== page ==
Nation-state attacks and hacktivists are among the biggest worries for IT security professionals according to a new study.
The report by AI security company Cylance and the Enterprise Strategy Group shows that 82 percent of respondents are concerned or extremely concerned by the threat posed by nation-states, and 79 percent are by the threat of hacktivists.
Cyber criminals are still seen as concerning by 99 percent and insider threats concern 78 percent. Interruptions to standard business operations are seen as the top impact of compromised endpoints (32 percent), followed by impeding the productivity of knowledge workers (31 percent), and delays to other IT projects (28 percent).
Ransomware attacks have been experienced by 46 percent of respondents’ organizations in the past year, and of those, 60 percent experienced a recurrence of the same strain (but only 12 percent paid the ransom). Thirty-five percent of respondents claim known malware is the most common threat faced in the past two years.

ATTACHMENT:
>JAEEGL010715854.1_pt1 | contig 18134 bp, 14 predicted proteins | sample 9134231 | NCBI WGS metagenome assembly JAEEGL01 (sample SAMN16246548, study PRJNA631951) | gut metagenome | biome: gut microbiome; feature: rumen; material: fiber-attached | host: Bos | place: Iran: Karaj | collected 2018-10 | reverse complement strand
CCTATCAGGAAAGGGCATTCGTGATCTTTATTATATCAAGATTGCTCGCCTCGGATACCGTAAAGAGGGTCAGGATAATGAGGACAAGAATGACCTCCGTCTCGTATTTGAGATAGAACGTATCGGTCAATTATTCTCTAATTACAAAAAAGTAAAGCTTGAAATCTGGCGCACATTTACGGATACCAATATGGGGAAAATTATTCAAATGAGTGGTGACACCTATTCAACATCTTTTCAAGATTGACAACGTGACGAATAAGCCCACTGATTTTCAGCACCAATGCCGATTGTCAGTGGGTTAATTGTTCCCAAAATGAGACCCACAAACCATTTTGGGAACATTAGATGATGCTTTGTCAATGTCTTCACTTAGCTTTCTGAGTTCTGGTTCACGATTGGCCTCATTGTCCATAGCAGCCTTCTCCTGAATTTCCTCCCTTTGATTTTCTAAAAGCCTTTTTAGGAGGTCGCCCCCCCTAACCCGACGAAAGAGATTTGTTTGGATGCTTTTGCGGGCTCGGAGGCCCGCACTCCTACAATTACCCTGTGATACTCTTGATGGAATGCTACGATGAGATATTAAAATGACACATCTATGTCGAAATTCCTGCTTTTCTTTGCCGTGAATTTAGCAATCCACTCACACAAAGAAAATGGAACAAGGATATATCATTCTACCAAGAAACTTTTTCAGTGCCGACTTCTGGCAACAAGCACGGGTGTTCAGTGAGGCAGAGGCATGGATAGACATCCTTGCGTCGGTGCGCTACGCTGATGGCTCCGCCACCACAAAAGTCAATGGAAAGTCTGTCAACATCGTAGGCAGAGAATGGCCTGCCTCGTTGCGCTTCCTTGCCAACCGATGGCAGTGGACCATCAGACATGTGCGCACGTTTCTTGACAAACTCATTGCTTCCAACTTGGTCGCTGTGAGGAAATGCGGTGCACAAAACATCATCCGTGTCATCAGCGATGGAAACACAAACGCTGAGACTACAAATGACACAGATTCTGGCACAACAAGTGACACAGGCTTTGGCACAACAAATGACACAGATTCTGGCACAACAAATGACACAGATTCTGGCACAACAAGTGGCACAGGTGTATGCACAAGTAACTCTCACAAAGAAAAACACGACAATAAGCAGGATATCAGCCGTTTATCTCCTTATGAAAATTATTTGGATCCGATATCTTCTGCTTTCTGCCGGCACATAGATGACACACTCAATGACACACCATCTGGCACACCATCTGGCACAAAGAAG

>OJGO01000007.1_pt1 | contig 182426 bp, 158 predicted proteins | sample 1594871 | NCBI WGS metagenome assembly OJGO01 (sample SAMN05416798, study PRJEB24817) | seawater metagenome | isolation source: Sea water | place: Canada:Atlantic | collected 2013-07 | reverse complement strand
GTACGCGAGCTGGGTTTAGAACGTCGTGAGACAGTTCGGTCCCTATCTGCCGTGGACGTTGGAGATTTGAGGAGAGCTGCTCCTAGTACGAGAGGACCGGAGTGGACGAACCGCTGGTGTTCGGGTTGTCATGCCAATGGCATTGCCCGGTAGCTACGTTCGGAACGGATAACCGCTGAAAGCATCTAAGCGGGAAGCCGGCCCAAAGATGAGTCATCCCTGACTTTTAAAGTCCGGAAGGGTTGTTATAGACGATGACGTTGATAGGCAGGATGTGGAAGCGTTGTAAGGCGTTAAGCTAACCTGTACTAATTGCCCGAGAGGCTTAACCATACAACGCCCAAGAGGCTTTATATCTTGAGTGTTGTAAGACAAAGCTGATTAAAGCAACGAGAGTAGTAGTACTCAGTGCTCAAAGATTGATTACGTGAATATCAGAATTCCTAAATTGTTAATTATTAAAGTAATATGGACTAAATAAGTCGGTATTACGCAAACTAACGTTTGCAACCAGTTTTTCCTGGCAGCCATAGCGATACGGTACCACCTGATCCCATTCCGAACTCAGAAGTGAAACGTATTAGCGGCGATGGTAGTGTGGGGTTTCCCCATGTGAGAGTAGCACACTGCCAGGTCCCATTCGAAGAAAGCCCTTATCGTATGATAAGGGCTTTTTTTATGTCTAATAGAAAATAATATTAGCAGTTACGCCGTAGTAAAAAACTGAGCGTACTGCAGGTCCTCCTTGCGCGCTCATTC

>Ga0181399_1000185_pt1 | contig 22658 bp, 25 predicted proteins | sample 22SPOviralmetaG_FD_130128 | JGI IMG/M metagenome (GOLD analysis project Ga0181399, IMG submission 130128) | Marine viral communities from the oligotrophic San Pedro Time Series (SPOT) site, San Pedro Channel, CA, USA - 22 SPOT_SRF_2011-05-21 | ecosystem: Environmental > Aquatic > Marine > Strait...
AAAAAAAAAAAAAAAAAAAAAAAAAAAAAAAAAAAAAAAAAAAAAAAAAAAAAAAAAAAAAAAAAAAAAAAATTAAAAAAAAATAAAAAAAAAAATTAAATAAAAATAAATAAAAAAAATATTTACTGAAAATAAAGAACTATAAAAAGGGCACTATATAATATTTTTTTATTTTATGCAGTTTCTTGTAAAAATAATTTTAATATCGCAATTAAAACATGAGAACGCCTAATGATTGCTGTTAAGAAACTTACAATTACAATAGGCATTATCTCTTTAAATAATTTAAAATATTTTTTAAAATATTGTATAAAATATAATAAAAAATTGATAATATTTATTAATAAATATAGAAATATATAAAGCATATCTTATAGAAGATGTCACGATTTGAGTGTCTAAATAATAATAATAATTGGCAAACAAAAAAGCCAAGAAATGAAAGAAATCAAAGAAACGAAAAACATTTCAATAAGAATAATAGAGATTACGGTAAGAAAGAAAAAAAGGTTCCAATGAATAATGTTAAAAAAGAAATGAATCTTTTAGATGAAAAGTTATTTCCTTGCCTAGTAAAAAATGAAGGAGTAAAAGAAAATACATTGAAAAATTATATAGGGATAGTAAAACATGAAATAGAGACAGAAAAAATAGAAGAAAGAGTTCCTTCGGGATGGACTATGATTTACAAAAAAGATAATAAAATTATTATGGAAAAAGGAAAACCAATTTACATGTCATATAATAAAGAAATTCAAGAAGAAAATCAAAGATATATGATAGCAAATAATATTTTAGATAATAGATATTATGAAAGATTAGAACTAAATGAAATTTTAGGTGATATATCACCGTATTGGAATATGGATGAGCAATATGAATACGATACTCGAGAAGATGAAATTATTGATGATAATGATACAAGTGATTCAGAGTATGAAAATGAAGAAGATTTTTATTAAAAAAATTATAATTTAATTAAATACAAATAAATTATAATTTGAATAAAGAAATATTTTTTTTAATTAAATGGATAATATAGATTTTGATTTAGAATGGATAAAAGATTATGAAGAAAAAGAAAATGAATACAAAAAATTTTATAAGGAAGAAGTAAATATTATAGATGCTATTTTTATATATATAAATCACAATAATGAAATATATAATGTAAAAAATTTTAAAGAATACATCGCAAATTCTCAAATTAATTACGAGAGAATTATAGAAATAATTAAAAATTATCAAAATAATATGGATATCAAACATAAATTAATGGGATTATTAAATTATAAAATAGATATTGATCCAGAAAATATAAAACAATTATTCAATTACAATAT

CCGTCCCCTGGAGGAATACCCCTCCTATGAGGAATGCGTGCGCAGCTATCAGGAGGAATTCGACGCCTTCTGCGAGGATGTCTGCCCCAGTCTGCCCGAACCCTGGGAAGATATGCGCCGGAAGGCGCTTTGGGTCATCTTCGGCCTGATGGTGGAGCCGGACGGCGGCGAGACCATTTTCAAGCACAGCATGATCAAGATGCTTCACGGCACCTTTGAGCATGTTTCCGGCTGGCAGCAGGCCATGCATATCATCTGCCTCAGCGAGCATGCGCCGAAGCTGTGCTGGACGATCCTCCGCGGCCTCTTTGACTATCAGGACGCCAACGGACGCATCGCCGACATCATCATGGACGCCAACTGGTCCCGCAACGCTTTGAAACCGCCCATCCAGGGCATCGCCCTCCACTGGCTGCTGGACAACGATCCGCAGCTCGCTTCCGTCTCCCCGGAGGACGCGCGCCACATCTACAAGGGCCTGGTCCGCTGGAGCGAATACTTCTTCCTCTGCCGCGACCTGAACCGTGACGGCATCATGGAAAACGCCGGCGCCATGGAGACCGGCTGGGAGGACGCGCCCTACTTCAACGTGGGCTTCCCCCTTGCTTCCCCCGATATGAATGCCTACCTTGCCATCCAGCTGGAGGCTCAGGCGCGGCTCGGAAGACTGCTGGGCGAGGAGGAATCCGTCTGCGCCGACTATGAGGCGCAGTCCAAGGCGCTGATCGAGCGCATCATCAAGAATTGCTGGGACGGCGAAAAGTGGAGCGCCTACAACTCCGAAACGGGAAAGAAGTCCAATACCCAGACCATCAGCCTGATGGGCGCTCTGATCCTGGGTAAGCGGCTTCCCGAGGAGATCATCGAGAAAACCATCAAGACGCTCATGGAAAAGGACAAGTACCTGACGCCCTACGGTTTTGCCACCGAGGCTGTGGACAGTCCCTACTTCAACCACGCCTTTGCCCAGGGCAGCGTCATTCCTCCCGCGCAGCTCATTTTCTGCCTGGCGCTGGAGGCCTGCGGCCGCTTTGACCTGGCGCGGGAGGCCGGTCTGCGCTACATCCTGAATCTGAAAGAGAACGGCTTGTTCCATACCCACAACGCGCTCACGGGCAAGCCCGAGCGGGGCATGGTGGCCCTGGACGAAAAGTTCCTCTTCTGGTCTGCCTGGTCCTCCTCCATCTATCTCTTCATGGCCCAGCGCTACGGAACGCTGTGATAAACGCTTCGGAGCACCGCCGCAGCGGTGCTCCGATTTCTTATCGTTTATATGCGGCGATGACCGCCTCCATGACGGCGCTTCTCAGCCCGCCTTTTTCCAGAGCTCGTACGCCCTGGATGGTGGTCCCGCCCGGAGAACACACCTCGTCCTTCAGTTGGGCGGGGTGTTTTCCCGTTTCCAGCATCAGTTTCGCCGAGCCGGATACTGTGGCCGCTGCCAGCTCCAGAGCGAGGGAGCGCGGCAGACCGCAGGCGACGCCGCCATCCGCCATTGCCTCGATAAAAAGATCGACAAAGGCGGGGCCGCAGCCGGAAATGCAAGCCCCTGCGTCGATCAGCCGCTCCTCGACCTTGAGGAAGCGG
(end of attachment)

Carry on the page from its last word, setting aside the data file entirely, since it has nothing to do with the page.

A third of respondents (32 percent) say machine learning is detecting new and unknown malware that evades other endpoint security solutions and 25 percent are deploying the technology to increase productivity. Forty-seven percent have already deployed machine learning for endpoint security, with 23 percent currently testing the technology.
“The threat landscape is constantly changing, but this research shows that just because an attack form is old, doesn’t mean it won’t remain effective,” says Doug Cahill, senior analyst at Enterprise Strategy Group. “There is one reason phishing attacks are of extreme concern to 47 percent of businesses: they work. While new threats and zero-days will continue to keep security teams up at night, it will be a mixture of the old and new attack forms that keep them busy.”
You can find more about the findings in the full report which is available from the Cylance website.